Interpreting in the 21st Century: the use of technologies
Interpreting dates back to antiquity when interpreters were used as mediators between different languages and cultures. Until the mid-1970s, interpreting was occurring solely in a face-to-face context. In other words, all the parties were present in the same location. Nowadays, with the advent of technologies, interpreters can work remotely through the use of telephone sets or videoconferencing systems. Even though such technologies have revolutionised interpreting practice, the impact that they have on the interpreter and the other parties is less well-known. Often, interpreters feel that their first remote-interpreting performance is not ‘as good as usual’, which may leave them weary for their next remote assignment. This was certainly the case for Jerome!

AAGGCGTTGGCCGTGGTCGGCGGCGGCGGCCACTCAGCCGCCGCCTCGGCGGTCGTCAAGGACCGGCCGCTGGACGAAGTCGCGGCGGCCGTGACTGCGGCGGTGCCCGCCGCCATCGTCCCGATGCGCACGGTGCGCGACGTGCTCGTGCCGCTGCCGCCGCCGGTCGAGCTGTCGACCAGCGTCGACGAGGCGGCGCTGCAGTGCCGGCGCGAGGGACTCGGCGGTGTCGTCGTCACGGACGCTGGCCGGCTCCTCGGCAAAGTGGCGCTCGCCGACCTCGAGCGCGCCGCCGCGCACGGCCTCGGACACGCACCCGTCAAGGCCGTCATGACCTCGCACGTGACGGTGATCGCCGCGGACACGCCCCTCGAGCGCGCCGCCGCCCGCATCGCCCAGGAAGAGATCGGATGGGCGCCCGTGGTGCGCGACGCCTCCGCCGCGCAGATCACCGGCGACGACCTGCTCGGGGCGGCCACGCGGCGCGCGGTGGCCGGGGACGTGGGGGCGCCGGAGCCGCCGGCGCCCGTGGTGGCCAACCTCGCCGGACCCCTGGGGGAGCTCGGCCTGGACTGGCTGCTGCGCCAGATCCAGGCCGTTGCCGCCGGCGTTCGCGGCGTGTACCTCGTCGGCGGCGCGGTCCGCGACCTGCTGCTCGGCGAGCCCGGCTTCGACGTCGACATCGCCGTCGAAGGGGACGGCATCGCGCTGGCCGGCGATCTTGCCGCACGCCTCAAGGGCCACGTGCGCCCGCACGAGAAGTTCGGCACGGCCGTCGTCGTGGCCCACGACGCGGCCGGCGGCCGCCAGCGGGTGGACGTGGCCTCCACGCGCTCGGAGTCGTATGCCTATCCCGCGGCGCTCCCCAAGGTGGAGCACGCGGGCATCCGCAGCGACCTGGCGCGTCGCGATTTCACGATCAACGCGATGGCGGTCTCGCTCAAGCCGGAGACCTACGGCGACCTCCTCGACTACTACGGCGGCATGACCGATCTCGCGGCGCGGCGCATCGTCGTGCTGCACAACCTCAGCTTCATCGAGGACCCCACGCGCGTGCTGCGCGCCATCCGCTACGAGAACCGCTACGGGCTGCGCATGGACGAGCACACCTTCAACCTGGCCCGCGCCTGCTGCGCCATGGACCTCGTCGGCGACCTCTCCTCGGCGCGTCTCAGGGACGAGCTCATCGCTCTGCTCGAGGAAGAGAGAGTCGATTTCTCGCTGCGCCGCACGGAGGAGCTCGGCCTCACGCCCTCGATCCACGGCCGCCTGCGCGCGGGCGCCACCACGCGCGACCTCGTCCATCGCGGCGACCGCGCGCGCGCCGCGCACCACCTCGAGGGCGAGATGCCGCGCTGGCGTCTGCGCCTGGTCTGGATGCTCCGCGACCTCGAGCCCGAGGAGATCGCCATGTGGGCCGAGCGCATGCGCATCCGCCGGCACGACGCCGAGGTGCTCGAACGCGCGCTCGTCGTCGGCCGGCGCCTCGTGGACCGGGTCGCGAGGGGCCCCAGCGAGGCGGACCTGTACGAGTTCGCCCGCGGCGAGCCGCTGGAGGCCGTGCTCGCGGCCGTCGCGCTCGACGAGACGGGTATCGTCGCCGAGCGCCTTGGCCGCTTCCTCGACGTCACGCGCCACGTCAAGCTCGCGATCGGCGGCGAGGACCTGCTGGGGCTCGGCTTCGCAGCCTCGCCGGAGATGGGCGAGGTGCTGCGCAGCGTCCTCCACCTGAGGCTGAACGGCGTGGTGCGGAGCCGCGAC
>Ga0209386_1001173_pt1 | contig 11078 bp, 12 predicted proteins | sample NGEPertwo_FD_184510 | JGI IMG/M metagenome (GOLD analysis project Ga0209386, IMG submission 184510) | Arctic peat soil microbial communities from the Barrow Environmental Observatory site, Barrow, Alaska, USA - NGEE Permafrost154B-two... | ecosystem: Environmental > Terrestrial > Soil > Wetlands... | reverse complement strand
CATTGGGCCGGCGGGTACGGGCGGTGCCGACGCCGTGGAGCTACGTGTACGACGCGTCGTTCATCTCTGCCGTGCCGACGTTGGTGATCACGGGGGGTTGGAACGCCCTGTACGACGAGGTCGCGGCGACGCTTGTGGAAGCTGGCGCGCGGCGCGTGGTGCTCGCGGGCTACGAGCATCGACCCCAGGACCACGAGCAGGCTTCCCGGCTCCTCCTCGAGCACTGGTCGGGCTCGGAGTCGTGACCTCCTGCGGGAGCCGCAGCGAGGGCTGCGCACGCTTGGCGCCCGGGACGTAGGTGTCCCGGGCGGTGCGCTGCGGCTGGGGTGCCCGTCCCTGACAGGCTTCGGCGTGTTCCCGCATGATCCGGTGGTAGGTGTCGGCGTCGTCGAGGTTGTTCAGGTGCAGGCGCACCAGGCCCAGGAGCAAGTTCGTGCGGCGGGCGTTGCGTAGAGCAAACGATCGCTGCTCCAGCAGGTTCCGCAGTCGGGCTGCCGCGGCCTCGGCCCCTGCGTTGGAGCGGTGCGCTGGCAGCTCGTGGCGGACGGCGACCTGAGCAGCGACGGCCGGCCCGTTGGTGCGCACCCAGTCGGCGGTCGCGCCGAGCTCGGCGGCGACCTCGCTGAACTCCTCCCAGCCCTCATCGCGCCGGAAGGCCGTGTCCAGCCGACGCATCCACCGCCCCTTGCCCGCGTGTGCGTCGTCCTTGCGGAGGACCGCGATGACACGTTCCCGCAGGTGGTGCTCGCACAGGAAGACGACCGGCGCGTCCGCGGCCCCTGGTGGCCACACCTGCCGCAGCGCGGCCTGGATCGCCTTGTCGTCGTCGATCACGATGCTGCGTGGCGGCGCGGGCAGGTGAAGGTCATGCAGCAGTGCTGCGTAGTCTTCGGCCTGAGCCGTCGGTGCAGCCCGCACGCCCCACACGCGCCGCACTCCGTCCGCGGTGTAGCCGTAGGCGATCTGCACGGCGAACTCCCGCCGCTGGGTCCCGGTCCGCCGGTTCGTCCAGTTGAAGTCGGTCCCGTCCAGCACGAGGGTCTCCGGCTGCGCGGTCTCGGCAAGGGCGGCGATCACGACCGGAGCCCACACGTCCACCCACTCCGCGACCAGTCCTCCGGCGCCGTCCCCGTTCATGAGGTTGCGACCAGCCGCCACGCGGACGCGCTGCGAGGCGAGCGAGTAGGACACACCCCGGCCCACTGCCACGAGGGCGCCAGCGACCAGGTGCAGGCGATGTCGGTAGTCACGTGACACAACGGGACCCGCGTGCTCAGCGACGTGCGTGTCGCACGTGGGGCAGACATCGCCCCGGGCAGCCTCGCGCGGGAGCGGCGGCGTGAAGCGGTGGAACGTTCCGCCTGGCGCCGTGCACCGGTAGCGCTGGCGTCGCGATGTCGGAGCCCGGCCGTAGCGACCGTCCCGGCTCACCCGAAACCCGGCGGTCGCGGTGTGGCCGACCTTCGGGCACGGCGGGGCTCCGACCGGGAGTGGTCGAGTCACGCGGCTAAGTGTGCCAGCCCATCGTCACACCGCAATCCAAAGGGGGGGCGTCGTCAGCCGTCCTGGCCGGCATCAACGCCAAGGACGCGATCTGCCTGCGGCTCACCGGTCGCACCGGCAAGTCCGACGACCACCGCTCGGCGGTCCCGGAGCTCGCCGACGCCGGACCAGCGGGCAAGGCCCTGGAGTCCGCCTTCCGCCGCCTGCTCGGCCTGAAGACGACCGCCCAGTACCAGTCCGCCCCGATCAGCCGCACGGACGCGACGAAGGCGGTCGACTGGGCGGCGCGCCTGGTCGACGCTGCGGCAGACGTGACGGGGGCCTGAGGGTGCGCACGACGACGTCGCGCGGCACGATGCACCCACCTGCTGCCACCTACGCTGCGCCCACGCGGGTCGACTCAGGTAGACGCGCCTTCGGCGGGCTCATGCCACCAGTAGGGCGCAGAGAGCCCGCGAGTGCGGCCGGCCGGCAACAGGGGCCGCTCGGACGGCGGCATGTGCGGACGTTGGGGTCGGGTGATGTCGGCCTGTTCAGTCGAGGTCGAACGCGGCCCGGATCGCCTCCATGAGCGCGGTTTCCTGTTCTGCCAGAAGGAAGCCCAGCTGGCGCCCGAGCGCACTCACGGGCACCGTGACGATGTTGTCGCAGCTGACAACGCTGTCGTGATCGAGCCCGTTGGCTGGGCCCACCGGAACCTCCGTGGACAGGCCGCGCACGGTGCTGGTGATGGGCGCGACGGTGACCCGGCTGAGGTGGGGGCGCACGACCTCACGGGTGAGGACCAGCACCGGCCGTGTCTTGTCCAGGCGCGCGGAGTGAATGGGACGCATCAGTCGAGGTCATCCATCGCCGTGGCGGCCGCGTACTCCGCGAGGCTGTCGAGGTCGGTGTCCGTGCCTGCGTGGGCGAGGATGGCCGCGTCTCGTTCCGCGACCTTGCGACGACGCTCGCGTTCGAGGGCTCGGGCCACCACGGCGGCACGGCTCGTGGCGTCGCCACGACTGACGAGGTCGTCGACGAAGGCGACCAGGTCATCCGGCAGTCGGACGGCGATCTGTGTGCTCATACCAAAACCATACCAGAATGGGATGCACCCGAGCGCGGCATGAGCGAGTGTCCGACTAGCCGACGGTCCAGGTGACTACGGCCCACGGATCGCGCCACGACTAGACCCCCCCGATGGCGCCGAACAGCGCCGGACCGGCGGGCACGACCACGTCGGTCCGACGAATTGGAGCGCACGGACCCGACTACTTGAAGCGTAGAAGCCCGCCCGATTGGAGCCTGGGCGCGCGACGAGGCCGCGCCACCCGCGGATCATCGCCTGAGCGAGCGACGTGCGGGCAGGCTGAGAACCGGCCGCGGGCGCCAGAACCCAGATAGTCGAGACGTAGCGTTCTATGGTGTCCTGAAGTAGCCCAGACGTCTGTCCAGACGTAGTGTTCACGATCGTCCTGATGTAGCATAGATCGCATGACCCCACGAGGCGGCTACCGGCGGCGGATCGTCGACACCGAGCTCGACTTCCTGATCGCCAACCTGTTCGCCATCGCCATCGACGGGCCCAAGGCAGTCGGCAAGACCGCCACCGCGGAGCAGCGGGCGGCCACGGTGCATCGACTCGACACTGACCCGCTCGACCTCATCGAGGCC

In this webinar, we will go through the use of telephone, video-conference and remote interpreting used in public service and conference interpreting contexts. By the end, you will have an understanding of the technologies you may be asked to use for an interpreting assignment in different settings. You will be aware of the benefits interpreters and clients can draw, but also the pitfalls you need to avoid. Finally, possible tips will be given to mitigate drawbacks so you feel better equipped on your next remote-interpreting assignment.
CIOL membership discount: 10% (the code is available on the membership page)
Jerome is a lecturer at the Open University. His professional experience as a conference and court interpreter has sparked a very keen interest in the use of technologies during interpreting assignments. He has recently completed a Ph.D. on court interpreters’ perceptions of their role when interpreting through video links.
1 hour 9 min
Who should watch it?
This presentation will be of interest to all practitioners and students of interpreting.
What are the benefits to you?
After the video you will have a clear idea of the use of telephone, video-conferencing and remote interpreting in public service and conference interpreting contexts.